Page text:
FIG. 10 is a perspective view of the alternative embodiment illustrated in FIG. 9, but with the cover closed.

DETAILED DESCRIPTION OF THE PREFERRED EMBODIMENTS

Referring generally to FIG. 1, a block diagram is illustrated depicting an exemplary electronic device, generally designated by the reference numeral 20. Electronic device 20 may be any of a variety of different types, such as a server, a personal organizer, a notebook computer, a personal computer, a workstation, an Internet server, a minicomputer, etc. In a typical electronic device, a processor controls many of the functions of the device. In the illustrated embodiment, processor 22 controls the functions of electronic device 20. An exemplary electronic device 20 also is illustrated in FIG. 3 and discussed below.

Electronic device 20 typically includes a power supply 24. If device 20 is portable, power supply 24 includes permanent batteries, replaceable batteries, and/or rechargeable batteries. Power supply 24 may also include an A/C adapter, so that the device. may be plugged into a wall outlet, for instance. In fact, power supply 24 may also include a D/C adapter, so that device 20 may be plugged into the D/C voltage of a vehicle.

Various other devices may be coupled to processor 22, depending upon the functions that device 20 performs. For example, a user interface 26 may be coupled to processor 22. Examples of user interfaces 26 include buttons, switches, a keyboard, a light pen, a mouse, and/or a voice recognition system. A display 28 may also be coupled to processor 22. Examples of displays 28 include: a television screen, a computer monitor, LEDs, or even an audio display. A communications port 32 may also be coupled to processor 22. Communications port 32 may be adapted to be coupled to a peripheral device 34, such as a printer, a computer or an external modem.

Typically, processor 22 utilizes programming to control the function of device 20. Memory is coupled to processor 22 to store and facilitate execution of the programming. For example, processor 22 may be coupled to a volatile memory 36 and a non-volatile memory 38. Non-volatile memory 38 may include a read only memory (ROM), such as an EPROM, to be used in conjunction with volatile memory 36. The size of the ROM is typically selected to be just large enough to store any necessary operating system, application programs, and fixed data. Volatile memory 36, on the other hand, is typically quite large so that it can store dynamically loaded applications. Additionally, non-volatile memory 38 may include a high capacity memory such as a disk or tape drive memory.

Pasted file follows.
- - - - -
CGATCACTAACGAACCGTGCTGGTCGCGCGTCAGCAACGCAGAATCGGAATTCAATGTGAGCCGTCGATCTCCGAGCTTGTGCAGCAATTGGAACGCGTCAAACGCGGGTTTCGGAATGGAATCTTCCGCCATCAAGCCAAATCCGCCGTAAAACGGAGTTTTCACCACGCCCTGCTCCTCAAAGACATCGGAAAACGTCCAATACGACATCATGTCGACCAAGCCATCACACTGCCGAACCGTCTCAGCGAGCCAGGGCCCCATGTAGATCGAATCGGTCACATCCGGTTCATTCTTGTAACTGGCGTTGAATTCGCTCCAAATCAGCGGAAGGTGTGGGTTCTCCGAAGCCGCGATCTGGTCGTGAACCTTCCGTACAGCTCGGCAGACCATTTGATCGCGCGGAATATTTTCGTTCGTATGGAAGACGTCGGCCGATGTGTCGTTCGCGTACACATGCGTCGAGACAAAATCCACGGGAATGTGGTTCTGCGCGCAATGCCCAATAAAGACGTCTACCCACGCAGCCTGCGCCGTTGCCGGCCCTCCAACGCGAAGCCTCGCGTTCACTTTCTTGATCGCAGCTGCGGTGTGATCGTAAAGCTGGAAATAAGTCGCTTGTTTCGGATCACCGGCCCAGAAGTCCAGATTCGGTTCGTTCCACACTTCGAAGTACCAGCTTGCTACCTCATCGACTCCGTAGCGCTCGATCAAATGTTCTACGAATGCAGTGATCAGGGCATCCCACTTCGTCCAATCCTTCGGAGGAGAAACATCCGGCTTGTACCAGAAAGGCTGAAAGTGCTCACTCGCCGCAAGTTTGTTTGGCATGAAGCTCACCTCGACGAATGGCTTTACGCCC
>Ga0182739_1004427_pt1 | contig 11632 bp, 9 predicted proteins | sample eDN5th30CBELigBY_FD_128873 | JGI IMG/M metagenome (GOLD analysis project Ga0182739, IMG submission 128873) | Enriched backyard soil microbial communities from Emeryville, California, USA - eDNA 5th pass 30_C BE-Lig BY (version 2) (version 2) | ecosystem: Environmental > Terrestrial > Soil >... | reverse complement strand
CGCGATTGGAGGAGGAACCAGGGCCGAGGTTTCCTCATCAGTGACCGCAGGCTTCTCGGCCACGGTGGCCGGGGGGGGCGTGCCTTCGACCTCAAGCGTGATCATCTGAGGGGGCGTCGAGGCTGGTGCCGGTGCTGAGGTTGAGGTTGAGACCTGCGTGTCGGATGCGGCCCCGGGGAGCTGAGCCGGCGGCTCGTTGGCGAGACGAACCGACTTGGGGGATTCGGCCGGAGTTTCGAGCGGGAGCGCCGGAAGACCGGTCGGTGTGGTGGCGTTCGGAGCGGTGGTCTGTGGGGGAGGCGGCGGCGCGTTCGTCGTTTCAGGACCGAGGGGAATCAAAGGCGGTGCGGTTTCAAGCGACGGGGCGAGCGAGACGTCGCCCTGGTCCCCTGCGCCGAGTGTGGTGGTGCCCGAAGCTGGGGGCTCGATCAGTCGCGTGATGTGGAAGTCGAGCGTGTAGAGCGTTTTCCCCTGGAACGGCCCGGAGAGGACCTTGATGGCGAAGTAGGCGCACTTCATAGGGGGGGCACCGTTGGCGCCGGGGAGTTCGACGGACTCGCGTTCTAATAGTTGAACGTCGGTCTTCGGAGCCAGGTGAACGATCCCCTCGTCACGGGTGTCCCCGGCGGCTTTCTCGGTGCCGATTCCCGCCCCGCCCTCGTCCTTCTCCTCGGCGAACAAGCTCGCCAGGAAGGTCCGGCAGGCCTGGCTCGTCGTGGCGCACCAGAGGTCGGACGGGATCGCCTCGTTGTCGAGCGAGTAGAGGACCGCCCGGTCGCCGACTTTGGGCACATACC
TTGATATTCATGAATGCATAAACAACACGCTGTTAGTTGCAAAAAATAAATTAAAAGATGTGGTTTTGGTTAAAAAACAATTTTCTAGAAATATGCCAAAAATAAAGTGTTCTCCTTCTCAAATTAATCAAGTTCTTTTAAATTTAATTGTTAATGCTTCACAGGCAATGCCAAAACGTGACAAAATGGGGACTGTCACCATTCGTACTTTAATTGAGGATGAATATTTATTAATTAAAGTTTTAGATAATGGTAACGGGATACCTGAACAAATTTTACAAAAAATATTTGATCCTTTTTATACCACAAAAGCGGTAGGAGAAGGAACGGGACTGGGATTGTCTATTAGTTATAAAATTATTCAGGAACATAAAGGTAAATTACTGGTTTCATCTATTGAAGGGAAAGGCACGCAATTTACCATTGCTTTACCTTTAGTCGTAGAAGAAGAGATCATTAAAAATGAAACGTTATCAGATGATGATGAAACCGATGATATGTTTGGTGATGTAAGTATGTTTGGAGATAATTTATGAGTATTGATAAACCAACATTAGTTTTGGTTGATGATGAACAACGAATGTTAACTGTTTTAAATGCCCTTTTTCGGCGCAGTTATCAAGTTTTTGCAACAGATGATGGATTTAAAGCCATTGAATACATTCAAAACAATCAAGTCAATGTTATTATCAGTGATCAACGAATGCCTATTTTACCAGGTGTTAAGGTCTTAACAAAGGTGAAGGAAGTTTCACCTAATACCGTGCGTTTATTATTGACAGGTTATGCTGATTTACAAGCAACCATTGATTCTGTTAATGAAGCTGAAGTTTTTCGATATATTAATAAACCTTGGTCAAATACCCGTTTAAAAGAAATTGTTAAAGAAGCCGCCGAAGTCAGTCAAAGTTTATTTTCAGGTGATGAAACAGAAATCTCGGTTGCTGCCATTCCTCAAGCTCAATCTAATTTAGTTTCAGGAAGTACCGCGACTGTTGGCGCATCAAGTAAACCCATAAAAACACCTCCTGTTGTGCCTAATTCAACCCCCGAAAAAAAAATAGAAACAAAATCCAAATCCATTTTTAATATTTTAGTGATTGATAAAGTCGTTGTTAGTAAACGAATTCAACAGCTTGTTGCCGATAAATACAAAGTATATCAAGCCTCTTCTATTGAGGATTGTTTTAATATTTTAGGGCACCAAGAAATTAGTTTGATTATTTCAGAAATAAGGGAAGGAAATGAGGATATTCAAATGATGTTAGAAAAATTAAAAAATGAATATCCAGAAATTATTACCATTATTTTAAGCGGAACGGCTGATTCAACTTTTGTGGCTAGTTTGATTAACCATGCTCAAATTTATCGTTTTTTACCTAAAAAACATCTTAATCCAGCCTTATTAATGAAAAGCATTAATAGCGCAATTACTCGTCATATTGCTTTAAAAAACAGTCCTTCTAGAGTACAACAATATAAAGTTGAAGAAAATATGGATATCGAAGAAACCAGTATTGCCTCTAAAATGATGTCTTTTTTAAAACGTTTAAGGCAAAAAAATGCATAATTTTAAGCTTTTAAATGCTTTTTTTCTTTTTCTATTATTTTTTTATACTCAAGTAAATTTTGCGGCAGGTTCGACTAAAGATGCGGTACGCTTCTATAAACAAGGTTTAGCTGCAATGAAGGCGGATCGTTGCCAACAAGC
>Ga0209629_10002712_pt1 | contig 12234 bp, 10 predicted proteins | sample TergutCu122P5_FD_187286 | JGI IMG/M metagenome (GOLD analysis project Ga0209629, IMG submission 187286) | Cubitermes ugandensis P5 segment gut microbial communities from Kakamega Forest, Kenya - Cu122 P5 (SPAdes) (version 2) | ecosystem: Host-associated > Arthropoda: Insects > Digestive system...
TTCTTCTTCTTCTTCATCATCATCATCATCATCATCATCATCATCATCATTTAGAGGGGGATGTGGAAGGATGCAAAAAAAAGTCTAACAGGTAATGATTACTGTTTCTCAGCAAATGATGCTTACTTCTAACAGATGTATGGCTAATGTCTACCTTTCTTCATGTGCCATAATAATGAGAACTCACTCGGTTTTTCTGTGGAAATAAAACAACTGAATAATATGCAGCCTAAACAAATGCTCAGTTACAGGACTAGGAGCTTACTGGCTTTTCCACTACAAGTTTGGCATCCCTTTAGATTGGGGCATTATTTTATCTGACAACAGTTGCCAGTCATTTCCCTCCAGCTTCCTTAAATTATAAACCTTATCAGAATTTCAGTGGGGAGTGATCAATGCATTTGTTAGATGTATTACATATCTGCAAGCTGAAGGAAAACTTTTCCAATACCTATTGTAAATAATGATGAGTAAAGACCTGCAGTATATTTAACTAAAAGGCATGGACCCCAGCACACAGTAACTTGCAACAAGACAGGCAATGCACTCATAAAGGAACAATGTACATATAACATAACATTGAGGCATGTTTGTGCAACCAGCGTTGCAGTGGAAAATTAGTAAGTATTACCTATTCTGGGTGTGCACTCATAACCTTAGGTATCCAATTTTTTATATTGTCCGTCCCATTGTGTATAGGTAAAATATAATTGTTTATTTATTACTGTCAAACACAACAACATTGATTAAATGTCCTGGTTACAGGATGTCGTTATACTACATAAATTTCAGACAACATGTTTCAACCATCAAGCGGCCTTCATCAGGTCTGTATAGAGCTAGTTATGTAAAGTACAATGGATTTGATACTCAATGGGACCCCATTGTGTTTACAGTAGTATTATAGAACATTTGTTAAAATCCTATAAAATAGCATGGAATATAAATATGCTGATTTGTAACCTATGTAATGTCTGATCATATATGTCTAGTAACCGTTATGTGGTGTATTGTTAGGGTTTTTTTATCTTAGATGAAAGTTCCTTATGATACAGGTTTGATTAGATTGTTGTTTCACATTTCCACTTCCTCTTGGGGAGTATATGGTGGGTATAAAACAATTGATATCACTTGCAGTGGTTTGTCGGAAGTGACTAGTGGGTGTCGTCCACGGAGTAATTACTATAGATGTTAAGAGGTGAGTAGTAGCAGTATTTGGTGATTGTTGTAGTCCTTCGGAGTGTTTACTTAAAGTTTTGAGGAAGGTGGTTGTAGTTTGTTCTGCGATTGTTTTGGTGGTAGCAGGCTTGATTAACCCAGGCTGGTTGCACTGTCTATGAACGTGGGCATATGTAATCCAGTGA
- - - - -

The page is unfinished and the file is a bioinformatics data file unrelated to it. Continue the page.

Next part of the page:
A variety of memory modules, such as DIMMs, DRAMs, SDRAMs, SRAMs, etc. can be utilized for a given device or application. The present protective assembly, discussed below, is particularly amenable to protecting electric components such as memory modules that are utilized in, for example, a server.

Referring generally to FIG. 2, a protective assembly or cartridge 200 is shown according to an exemplary embodiment of the present invention. Protective assembly 200 includes a base 202 and a rollbar 204. Base 202 and rollbar 204 protect electronic components disposed within protective assembly 200 from damage due to mishandling. Base 202 includes a primary base region 202A and a secondary base region 202B that extends generally transversely, e.g. perpendicularly, from primary base region 202A. Rollbar 204 also extends generally transversely from primary base region 202A in the same general direction as secondary base region 202B. Effectively, secondary base region 202B acts as a second rollbar spaced from rollbar 204.